Endemic palm species shed light on habitat shifts and the assembly of the Cerrado and Restinga floras

Christine D. Bacon, Monica Moraes R., Carlos Jaramillo, Alexandre Antonelli

Research output: Contribution to journalArticlepeer-review

14 Scopus citations

Abstract

Species expansions into new habitats are often associated with physiological adaptations, for instance when rain forest lineages colonize dry habitats. Although such shifts have been documented for the Brazilian savanna (Cerrado), little is known about the biogeographic origin of species occupying an extreme South American habitat type, the coastal dunes (Restinga). We examined the formation of this poorly known, endangered habitat by reconstructing the evolutionary history of two endemic species. Due to the proposed recency and uniqueness of this habitat, we hypothesized that Restinga species of the palm genus Allagoptera to be recently evolved and to present derived morphological characters. To detect habit shifts in absolute time, we used one plastid and nine nuclear genes to reconstruct the phylogenetic and biogeographic history of Allagoptera. We used light microscopy and stable isotope analysis to explore whether morphological adaptations occurred concomitantly with habitat shifts. Phylogenetic relationships were well supported and we found ancestral lineages of Allagoptera to be widely distributed throughout habitats that are currently occupied by extant species. Over the last ca. 7 Ma Allagoptera has shifted its preference to increasingly dry habitats. Coincident with the colonization of the Cerrado and Restinga, morphological adaptations also evolved, including subterranean stems that are fire-resistant and long underground stem and root systems that facilitate water access. We did not find differences in metabolic pathway or modifications to pollen morphology when compared to other palm lineages. Assuming that the evolutionary history of Allagoptera is indicative of the habitat in which it occurs, our results infer a recent origin for Cerrado species. Although little is known about the formation of the Restinga habitat, our results also suggest a longer history than currently proposed; with an origin of Restinga habitats dating back to the Late Pliocene.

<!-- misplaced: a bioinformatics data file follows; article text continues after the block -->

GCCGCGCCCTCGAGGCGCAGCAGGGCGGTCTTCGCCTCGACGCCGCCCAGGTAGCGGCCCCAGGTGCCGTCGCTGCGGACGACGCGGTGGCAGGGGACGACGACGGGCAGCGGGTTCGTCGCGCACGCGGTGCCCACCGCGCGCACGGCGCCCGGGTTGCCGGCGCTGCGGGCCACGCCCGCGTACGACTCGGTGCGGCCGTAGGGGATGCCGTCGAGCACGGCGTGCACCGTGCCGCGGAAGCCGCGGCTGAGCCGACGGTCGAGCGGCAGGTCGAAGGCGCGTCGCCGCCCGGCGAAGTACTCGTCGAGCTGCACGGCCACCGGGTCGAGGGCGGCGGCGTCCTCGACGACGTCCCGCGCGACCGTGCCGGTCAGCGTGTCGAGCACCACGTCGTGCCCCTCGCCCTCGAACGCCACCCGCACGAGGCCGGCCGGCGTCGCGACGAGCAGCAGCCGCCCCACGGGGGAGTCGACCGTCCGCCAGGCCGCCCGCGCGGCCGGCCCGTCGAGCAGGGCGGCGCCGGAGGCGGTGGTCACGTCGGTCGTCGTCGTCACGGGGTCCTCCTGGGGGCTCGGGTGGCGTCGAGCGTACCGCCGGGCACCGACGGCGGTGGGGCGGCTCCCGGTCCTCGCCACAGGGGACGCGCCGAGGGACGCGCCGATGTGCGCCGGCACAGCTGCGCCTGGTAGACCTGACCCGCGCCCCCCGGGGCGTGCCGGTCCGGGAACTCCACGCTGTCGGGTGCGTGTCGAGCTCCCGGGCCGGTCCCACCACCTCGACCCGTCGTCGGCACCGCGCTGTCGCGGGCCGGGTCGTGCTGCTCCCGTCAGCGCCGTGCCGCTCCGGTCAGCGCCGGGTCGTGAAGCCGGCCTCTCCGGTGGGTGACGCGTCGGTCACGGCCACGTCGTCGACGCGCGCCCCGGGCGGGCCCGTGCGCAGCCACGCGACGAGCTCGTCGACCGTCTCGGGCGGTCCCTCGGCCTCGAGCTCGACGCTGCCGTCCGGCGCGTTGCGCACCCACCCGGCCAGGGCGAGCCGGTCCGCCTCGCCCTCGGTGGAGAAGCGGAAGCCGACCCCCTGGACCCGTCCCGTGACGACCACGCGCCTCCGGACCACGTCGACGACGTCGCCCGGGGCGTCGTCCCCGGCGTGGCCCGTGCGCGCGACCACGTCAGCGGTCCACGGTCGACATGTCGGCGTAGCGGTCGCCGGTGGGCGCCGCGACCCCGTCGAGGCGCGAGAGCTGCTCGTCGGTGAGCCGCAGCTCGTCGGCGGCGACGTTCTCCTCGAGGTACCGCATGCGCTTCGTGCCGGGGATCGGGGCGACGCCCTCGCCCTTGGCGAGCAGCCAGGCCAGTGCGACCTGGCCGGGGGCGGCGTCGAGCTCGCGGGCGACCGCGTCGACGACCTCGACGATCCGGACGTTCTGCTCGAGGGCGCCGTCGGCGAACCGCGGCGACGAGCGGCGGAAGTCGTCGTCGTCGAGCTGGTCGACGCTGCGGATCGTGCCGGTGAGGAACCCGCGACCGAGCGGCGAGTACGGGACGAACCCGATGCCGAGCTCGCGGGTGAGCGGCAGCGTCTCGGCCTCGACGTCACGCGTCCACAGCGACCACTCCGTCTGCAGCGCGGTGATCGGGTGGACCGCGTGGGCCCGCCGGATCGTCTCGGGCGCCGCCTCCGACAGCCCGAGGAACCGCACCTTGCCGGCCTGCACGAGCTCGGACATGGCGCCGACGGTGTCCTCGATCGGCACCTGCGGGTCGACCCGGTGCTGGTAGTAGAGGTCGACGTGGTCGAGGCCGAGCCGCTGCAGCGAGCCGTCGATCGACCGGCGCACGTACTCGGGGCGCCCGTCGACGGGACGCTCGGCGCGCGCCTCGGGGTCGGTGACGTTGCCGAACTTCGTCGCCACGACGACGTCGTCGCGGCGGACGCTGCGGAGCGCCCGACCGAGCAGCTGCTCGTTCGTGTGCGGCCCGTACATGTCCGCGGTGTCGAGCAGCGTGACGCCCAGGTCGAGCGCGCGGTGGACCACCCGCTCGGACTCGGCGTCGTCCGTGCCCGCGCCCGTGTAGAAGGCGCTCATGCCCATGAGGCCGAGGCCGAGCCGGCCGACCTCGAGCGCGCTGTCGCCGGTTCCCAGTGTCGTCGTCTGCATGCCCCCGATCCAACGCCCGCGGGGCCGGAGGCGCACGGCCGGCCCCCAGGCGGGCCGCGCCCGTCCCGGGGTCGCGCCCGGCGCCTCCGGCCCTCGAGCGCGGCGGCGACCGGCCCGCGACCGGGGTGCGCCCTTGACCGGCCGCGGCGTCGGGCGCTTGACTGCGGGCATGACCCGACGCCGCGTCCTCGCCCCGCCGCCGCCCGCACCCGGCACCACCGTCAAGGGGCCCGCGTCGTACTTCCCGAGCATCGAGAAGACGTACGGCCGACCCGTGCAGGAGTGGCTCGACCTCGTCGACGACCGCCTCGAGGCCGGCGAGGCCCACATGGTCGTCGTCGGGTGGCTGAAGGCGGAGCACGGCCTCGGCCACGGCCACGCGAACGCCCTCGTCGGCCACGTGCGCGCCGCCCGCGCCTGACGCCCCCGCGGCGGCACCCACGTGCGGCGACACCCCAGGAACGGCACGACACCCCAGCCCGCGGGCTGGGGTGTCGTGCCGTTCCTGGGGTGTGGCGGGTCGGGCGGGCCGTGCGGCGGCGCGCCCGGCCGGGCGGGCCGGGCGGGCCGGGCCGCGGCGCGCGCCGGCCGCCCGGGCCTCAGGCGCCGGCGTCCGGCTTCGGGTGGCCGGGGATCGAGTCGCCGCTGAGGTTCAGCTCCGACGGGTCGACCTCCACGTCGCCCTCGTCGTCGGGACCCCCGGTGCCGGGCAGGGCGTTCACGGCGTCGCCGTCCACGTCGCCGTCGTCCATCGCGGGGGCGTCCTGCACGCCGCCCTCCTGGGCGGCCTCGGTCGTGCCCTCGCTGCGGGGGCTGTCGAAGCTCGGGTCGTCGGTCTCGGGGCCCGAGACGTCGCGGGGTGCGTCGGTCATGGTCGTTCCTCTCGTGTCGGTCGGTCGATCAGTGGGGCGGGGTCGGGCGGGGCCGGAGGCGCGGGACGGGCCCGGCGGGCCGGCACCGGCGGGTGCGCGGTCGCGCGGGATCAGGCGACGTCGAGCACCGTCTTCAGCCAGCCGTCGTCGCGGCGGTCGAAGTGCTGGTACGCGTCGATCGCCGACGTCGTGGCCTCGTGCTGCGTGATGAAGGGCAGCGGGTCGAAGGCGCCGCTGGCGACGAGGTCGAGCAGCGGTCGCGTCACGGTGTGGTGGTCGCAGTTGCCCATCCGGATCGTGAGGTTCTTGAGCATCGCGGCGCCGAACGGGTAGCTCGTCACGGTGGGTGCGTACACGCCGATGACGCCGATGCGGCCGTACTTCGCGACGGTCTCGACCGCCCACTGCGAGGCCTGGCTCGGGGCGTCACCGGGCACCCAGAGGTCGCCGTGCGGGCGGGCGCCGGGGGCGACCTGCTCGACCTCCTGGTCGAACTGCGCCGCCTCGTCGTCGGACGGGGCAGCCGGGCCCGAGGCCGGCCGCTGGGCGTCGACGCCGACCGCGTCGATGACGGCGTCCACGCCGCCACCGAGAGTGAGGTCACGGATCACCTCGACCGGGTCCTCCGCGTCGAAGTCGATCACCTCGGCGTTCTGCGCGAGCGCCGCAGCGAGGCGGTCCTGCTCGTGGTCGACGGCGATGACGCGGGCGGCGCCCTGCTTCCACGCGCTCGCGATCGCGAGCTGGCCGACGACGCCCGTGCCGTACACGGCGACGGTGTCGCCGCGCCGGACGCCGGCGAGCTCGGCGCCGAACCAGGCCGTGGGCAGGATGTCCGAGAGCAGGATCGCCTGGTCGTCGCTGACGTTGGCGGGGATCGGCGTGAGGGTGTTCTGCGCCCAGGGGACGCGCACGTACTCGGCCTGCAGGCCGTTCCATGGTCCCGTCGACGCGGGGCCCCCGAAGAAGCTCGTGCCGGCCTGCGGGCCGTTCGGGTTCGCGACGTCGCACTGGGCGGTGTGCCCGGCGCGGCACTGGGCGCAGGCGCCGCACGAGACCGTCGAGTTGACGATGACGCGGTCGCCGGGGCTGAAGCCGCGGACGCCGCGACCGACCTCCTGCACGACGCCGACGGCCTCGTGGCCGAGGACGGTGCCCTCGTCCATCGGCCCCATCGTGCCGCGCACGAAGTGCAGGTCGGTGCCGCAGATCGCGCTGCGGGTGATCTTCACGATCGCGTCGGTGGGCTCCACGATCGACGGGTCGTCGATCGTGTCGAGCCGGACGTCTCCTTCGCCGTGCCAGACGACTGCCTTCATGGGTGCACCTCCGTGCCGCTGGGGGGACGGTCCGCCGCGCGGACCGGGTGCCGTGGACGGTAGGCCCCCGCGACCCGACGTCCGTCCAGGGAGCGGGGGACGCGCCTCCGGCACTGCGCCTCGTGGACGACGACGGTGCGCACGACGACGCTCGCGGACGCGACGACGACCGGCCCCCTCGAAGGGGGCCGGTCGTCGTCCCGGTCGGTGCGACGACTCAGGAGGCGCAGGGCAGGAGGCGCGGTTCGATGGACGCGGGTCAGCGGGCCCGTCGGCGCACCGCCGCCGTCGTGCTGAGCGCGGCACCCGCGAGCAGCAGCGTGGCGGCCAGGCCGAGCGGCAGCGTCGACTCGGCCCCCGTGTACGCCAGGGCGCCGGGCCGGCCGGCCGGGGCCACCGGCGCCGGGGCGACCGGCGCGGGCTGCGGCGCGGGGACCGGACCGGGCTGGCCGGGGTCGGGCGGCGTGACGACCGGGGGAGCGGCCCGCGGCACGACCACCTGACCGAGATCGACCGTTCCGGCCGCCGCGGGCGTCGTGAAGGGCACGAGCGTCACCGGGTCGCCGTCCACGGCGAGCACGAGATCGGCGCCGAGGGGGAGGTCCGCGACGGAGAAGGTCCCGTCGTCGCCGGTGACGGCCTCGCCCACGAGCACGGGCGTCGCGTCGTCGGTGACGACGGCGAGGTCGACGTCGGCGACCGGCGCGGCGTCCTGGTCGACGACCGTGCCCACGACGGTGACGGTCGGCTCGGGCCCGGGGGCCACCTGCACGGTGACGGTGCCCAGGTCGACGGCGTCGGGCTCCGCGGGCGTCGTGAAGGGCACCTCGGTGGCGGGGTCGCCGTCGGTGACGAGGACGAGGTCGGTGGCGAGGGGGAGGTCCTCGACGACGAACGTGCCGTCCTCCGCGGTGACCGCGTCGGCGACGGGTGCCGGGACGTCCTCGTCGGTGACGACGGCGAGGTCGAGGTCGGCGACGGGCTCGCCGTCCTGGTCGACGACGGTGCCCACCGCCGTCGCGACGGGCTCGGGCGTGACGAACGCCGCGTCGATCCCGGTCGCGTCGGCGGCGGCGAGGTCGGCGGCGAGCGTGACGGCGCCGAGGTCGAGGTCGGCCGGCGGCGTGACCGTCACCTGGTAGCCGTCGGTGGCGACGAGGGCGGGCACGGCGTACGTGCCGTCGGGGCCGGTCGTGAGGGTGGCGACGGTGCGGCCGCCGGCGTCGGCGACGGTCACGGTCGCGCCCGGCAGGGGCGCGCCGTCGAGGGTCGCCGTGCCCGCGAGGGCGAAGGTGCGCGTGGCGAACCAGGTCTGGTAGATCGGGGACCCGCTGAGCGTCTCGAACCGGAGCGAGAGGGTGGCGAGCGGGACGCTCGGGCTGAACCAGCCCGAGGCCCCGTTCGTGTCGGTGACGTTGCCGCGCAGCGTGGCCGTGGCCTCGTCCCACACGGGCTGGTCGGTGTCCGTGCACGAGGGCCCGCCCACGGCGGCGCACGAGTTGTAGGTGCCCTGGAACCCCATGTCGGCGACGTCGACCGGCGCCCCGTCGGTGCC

Original languageEnglish
Pages (from-to)127-133
Number of pages7
JournalMolecular Phylogenetics and Evolution
Volume110
DOIs
StatePublished - 1 May 2017
Externally publishedYes

Bibliographical note

Funding Information:
This research was funded by the Swedish Research Council (B0569601), the European Research Council under the European Union's Seventh Framework Programme (FP/2007-2013, ERC Grant Agreement n. 331024), and a Wallenberg Academy Fellowship to A.A. We thank Renata Martins Corrêa for discussion, Nery Margarita Franco Gaitan and Francisco Velásquez-Puentes for lab assistance, and Jorge Hernández Torres for infrastructure resources.

Publisher Copyright:
© 2017 Elsevier Inc.

Keywords

  • Allagoptera
  • Arecaceae
  • Attaleinae
  • Cerrado
  • Diversification
  • Palmae
  • Restinga
  • South America

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